Compare these two bits from the NY Times (of July 5th and 6th):
In an interview Tuesday in USA Today, President Bush said, "Al Gonzales is a great friend of mine. I'm the kind of person, when a friend gets attacked, I don't like it."
No less an expert than Chief Justice William H. Rehnquist suggested in a speech more than 20 years ago that any president's ability to pack the court with like-minded justices is inherently limited. While a new justice might feel "strongly loyal to the president who appointed him," Justice Rehnquist told a Minnesota law school audience in 1984, "institutional pressures" within the court itself tend to "weaken and diffuse the outside loyalties of any new appointee." He added that the court "is an institution far more dominated by centrifugal forces, pushing towards individuality and independence, than it is by centripetal forces pulling for hierarchical ordering and institutional unity."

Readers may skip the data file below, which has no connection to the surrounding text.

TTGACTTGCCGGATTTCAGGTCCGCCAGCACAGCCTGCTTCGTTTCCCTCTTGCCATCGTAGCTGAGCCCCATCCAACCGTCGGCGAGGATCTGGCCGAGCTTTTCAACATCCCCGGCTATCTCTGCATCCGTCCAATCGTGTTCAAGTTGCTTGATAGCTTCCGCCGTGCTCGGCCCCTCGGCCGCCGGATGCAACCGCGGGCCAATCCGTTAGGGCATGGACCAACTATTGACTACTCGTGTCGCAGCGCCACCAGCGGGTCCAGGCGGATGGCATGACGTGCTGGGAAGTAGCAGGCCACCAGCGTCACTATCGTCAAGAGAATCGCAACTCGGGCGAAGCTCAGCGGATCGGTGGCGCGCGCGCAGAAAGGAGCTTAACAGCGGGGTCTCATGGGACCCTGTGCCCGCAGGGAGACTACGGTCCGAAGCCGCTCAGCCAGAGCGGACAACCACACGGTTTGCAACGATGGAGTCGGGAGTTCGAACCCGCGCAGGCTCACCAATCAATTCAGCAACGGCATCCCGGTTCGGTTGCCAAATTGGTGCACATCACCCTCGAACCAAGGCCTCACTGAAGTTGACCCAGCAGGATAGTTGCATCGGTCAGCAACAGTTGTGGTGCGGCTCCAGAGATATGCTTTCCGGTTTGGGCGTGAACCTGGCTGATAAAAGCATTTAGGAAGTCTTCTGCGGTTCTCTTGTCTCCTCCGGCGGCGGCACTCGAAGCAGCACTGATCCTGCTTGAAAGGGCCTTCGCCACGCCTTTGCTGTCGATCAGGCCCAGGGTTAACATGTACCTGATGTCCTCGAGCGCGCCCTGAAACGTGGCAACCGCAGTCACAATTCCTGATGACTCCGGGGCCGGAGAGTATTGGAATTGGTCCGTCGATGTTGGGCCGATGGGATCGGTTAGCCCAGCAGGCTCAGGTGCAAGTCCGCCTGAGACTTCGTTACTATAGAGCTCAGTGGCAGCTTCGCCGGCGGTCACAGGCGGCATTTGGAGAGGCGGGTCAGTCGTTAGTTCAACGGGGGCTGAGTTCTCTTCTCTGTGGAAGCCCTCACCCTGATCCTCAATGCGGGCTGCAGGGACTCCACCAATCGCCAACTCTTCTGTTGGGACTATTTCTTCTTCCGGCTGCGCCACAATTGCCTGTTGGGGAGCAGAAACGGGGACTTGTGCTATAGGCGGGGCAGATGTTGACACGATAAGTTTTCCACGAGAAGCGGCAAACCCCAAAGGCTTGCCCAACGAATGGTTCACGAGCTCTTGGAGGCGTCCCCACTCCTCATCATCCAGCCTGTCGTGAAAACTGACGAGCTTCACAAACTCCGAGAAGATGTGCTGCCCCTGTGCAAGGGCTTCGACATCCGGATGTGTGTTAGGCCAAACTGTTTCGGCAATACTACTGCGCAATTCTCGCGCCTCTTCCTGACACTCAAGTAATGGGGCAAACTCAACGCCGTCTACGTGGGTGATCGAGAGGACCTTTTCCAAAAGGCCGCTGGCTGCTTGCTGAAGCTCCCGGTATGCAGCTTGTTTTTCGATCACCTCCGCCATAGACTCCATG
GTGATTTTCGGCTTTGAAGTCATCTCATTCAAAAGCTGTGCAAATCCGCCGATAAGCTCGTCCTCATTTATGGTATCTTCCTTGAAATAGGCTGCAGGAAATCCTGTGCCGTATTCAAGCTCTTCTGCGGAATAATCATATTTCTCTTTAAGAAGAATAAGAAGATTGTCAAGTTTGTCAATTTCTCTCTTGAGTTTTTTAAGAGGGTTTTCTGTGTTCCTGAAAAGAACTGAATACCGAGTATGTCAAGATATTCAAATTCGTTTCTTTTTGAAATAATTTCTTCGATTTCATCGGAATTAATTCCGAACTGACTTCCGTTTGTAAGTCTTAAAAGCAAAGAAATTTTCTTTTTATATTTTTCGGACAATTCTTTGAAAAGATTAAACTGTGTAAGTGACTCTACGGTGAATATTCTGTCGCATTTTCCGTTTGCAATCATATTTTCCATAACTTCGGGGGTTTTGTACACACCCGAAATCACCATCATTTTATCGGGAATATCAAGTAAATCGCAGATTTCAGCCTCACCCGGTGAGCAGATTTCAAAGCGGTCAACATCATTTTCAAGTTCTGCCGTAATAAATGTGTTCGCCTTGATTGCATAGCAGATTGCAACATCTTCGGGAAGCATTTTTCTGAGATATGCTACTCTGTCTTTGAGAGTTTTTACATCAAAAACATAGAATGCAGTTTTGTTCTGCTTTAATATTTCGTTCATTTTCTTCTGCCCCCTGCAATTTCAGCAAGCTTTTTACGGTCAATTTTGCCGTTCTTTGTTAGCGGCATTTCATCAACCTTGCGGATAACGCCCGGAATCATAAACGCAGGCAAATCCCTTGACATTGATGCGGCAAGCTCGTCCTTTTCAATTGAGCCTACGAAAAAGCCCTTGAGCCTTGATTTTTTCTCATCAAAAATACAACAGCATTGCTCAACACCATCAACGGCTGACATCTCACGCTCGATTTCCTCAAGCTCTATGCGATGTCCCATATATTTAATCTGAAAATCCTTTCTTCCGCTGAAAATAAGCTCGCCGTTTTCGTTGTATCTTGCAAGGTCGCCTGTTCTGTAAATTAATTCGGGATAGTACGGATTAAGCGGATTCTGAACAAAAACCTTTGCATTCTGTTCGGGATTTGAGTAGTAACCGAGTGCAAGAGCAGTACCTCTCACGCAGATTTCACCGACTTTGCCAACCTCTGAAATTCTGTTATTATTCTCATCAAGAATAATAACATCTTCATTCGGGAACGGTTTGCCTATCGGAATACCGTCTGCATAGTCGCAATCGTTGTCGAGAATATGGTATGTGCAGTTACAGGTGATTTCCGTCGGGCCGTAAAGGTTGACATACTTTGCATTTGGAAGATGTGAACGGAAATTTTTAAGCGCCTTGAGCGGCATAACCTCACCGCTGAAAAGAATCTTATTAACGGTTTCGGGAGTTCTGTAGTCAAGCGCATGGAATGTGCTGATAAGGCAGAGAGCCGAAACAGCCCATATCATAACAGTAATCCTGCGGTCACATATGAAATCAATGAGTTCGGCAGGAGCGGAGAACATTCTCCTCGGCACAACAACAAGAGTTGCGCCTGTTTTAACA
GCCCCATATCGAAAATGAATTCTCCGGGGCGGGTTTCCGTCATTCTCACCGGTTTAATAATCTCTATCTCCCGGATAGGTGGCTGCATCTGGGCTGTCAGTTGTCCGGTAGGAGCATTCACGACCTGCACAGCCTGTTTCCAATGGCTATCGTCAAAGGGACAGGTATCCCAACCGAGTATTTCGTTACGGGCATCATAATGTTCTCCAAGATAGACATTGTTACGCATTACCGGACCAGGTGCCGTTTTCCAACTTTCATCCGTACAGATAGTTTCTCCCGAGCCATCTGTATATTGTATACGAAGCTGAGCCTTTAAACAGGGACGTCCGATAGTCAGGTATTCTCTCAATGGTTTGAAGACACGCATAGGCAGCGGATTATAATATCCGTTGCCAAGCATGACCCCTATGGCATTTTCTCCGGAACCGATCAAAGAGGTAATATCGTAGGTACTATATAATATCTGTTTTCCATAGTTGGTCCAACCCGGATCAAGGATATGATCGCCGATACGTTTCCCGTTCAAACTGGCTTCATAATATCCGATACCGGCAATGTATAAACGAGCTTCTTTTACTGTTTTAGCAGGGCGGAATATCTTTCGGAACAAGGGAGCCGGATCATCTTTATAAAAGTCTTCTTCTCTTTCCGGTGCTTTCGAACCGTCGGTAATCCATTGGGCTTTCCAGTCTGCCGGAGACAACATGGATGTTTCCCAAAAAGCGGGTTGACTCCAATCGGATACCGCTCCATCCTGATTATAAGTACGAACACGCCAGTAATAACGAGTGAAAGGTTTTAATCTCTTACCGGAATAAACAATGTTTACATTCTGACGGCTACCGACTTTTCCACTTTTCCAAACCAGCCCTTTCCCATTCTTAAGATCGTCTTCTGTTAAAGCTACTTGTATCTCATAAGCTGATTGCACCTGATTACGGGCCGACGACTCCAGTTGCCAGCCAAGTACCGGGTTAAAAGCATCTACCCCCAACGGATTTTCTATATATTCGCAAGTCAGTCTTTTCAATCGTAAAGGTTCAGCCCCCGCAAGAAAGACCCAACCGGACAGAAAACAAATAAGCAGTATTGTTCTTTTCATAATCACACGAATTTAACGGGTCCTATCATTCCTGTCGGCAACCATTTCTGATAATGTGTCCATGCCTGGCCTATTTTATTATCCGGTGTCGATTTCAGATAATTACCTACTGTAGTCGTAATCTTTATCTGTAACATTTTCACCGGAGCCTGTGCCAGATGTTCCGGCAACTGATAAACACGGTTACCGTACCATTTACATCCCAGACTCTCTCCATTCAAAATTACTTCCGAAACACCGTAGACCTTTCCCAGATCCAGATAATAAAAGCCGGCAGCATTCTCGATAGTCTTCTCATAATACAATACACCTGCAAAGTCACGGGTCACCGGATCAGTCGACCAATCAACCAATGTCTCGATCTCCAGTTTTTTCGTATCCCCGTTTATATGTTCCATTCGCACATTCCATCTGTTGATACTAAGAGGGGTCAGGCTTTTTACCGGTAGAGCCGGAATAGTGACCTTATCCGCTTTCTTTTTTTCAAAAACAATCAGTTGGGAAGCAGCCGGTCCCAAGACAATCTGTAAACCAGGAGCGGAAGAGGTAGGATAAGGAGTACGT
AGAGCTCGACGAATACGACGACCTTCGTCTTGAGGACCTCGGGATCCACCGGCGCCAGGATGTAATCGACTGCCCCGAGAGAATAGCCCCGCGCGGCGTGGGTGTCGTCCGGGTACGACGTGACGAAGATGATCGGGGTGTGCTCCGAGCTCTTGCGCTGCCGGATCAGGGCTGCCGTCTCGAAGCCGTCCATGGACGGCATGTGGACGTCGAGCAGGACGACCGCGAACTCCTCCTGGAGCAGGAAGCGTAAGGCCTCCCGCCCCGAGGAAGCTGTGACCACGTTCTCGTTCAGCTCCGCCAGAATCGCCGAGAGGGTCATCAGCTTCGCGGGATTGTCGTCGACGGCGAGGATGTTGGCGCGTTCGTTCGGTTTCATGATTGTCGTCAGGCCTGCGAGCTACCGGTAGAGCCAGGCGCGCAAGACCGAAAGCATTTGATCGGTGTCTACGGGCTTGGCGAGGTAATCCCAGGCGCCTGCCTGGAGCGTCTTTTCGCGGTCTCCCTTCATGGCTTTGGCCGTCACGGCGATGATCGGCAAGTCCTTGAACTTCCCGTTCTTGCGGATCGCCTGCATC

Meanwhile, the FT's Patti Waldmeir today raises the important distinction between different kinds of conservative that Bush could nominate to the Court. That the president will nominate a conservative is not to be doubted, but that doesn't answer the central question of "what does it mean to be a conservative?". Going further, it seems that the various species of 'conservative' are likely to lead to opposing outcomes in concrete cases. Waldmeir mentions clashes between federal and state regulation as an example. Economic conservatives will favour business and its interest in uniform rules, while federalist-conservatives will want to promote state powers. As another example, I thought the recent case of Granholm v. Heald presented a clash between the conservative instinct to interpret as litterally as possible and the protection of states' rights (see the archives). I'd be interested in a systematic overview of such possible confrontations.